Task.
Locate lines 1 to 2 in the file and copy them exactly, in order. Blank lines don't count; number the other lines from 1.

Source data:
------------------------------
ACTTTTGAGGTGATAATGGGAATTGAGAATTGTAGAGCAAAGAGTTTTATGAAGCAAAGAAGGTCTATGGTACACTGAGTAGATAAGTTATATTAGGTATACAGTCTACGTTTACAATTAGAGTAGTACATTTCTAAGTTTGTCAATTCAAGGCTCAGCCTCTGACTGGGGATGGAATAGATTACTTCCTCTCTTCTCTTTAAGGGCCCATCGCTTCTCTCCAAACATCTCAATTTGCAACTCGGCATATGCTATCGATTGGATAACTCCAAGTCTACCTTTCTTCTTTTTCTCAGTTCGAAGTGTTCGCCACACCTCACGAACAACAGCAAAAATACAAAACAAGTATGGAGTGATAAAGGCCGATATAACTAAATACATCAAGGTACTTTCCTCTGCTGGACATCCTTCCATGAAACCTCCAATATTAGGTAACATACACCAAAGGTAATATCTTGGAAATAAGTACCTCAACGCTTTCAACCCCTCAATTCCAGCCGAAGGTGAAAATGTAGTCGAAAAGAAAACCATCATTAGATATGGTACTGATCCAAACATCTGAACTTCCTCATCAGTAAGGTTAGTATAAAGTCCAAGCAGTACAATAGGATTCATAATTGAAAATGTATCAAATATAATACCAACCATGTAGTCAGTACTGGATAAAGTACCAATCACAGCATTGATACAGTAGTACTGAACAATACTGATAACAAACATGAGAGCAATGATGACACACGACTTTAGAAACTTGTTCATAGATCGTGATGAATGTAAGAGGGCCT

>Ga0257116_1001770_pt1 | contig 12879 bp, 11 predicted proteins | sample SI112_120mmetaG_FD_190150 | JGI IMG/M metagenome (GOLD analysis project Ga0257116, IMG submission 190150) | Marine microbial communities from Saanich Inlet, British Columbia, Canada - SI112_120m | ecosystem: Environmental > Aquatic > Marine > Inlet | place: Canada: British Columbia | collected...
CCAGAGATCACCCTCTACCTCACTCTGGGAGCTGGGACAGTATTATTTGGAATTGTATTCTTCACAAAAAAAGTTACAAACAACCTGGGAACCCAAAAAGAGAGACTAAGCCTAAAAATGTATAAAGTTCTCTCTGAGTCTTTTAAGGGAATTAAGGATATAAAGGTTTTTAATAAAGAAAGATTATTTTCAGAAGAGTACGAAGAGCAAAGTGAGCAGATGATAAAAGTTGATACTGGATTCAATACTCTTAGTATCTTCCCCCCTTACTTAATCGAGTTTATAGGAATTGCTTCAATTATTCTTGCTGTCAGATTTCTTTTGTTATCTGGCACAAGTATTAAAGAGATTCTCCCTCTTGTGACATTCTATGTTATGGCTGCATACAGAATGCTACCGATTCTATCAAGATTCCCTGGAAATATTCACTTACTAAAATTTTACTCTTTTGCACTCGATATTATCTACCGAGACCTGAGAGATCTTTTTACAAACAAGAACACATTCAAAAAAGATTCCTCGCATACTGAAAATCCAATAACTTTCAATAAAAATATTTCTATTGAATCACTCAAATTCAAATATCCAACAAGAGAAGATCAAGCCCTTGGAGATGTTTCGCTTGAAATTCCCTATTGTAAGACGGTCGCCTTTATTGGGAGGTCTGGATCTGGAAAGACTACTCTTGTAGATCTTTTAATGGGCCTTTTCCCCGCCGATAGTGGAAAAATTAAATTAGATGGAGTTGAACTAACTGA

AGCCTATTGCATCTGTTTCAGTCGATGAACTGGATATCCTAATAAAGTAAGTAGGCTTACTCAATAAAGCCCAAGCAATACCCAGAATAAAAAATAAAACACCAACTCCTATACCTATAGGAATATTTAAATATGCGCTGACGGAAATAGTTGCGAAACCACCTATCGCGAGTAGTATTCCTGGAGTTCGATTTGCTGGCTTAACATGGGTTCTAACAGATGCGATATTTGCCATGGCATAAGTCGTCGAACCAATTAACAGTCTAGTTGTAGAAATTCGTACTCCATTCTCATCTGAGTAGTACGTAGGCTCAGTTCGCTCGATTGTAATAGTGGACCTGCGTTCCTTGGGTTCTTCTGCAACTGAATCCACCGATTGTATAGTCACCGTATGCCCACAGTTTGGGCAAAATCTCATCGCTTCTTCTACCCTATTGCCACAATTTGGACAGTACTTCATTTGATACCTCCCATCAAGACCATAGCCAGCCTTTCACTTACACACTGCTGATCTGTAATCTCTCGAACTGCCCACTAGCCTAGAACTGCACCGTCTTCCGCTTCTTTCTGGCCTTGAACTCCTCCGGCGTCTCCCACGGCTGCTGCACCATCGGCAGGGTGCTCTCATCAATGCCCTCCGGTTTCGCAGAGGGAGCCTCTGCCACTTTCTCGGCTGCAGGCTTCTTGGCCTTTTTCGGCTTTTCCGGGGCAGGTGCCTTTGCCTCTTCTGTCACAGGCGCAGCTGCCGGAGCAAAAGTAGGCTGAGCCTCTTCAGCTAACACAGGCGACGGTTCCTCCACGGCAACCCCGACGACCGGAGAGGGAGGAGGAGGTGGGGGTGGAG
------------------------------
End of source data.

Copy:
ACTTTTGAGGTGATAATGGGAATTGAGAATTGTAGAGCAAAGAGTTTTATGAAGCAAAGAAGGTCTATGGTACACTGAGTAGATAAGTTATATTAGGTATACAGTCTACGTTTACAATTAGAGTAGTACATTTCTAAGTTTGTCAATTCAAGGCTCAGCCTCTGACTGGGGATGGAATAGATTACTTCCTCTCTTCTCTTTAAGGGCCCATCGCTTCTCTCCAAACATCTCAATTTGCAACTCGGCATATGCTATCGATTGGATAACTCCAAGTCTACCTTTCTTCTTTTTCTCAGTTCGAAGTGTTCGCCACACCTCACGAACAACAGCAAAAATACAAAACAAGTATGGAGTGATAAAGGCCGATATAACTAAATACATCAAGGTACTTTCCTCTGCTGGACATCCTTCCATGAAACCTCCAATATTAGGTAACATACACCAAAGGTAATATCTTGGAAATAAGTACCTCAACGCTTTCAACCCCTCAATTCCAGCCGAAGGTGAAAATGTAGTCGAAAAGAAAACCATCATTAGATATGGTACTGATCCAAACATCTGAACTTCCTCATCAGTAAGGTTAGTATAAAGTCCAAGCAGTACAATAGGATTCATAATTGAAAATGTATCAAATATAATACCAACCATGTAGTCAGTACTGGATAAAGTACCAATCACAGCATTGATACAGTAGTACTGAACAATACTGATAACAAACATGAGAGCAATGATGACACACGACTTTAGAAACTTGTTCATAGATCGTGATGAATGTAAGAGGGCCT

>Ga0257116_1001770_pt1 | contig 12879 bp, 11 predicted proteins | sample SI112_120mmetaG_FD_190150 | JGI IMG/M metagenome (GOLD analysis project Ga0257116, IMG submission 190150) | Marine microbial communities from Saanich Inlet, British Columbia, Canada - SI112_120m | ecosystem: Environmental > Aquatic > Marine > Inlet | place: Canada: British Columbia | collected...